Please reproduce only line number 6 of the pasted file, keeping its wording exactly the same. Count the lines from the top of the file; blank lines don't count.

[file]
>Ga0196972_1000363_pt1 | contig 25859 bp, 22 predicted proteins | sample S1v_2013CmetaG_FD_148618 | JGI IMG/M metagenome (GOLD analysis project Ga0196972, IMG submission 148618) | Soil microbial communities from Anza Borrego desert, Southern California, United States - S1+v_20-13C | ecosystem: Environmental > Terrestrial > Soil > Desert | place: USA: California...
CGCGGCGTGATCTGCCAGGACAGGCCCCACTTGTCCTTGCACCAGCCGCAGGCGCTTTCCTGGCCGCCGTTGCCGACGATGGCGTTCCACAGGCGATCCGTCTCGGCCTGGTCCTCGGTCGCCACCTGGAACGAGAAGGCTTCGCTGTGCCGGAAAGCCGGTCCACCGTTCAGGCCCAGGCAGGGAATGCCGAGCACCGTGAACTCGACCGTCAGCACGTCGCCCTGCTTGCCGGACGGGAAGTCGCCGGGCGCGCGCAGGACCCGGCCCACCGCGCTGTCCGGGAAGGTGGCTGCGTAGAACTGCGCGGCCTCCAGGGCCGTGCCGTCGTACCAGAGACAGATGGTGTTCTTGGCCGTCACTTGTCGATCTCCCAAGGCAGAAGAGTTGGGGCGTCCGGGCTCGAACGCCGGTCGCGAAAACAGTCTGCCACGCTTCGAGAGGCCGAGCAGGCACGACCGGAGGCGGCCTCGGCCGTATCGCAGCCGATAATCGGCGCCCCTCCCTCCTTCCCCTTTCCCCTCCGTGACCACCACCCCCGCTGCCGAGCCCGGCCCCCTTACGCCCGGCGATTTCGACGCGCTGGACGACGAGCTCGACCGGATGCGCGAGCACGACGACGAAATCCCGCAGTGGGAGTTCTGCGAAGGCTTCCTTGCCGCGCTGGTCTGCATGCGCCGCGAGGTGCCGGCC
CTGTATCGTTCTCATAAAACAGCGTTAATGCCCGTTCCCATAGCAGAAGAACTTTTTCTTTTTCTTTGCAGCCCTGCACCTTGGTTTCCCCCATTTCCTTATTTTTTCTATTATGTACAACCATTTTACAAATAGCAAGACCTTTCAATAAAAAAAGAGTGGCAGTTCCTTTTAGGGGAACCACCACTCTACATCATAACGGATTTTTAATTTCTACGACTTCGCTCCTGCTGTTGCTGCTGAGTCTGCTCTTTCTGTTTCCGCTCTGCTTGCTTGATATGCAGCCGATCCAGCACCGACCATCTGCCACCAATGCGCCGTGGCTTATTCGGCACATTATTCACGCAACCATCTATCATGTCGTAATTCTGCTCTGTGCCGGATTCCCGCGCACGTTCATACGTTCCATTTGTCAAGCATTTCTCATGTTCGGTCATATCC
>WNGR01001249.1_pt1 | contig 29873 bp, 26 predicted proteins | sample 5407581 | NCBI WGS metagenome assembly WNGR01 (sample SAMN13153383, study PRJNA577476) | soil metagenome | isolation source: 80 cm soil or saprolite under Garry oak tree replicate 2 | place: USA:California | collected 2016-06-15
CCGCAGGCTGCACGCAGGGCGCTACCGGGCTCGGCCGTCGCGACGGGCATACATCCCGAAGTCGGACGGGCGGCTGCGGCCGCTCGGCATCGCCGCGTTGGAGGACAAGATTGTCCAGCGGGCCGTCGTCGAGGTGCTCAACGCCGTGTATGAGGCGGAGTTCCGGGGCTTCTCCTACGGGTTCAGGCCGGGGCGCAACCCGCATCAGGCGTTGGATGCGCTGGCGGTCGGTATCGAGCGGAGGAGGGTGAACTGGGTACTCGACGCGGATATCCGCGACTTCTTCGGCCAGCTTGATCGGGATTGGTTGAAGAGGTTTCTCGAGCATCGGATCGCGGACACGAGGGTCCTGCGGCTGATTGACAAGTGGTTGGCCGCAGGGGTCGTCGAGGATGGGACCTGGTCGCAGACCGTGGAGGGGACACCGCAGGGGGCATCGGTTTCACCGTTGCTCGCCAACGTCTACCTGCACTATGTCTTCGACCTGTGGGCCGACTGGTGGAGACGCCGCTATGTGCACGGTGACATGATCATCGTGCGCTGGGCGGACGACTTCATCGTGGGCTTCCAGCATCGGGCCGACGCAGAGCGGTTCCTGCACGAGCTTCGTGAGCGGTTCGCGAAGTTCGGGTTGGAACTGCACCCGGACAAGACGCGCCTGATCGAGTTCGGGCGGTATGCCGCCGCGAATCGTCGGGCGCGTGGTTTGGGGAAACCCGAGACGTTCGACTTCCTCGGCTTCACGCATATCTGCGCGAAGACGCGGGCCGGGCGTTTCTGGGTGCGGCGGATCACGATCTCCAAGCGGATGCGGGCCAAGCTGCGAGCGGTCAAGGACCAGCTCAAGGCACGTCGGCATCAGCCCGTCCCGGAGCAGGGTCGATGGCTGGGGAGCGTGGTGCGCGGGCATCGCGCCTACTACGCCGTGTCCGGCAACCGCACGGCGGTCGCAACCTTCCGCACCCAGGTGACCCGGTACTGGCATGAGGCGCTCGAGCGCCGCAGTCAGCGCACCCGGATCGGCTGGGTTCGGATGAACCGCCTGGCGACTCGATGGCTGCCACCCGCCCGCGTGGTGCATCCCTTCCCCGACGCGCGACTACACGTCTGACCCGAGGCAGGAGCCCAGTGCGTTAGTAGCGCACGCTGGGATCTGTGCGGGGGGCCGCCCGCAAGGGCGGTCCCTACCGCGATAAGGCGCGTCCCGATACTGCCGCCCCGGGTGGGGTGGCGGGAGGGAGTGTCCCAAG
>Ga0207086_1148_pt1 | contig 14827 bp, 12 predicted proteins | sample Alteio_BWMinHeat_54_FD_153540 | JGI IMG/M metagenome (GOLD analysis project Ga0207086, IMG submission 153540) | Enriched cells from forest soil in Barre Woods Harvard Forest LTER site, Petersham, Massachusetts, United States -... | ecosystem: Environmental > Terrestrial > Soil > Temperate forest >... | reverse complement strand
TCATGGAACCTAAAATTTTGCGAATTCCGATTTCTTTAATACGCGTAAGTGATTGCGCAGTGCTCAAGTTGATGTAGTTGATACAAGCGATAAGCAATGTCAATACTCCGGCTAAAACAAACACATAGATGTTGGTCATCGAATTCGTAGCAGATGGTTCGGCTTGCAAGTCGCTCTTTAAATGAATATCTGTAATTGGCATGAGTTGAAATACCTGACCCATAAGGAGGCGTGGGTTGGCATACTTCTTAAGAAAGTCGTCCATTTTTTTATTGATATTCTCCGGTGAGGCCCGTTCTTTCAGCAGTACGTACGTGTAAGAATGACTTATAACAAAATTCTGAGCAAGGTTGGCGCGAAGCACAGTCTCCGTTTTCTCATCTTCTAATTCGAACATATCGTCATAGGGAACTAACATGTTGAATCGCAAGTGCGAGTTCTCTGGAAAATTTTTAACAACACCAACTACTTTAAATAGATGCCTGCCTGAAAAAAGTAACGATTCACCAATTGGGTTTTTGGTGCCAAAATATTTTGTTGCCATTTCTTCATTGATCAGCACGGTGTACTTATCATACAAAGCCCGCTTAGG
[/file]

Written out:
>Ga0207086_1148_pt1 | contig 14827 bp, 12 predicted proteins | sample Alteio_BWMinHeat_54_FD_153540 | JGI IMG/M metagenome (GOLD analysis project Ga0207086, IMG submission 153540) | Enriched cells from forest soil in Barre Woods Harvard Forest LTER site, Petersham, Massachusetts, United States -... | ecosystem: Environmental > Terrestrial > Soil > Temperate forest >... | reverse complement strand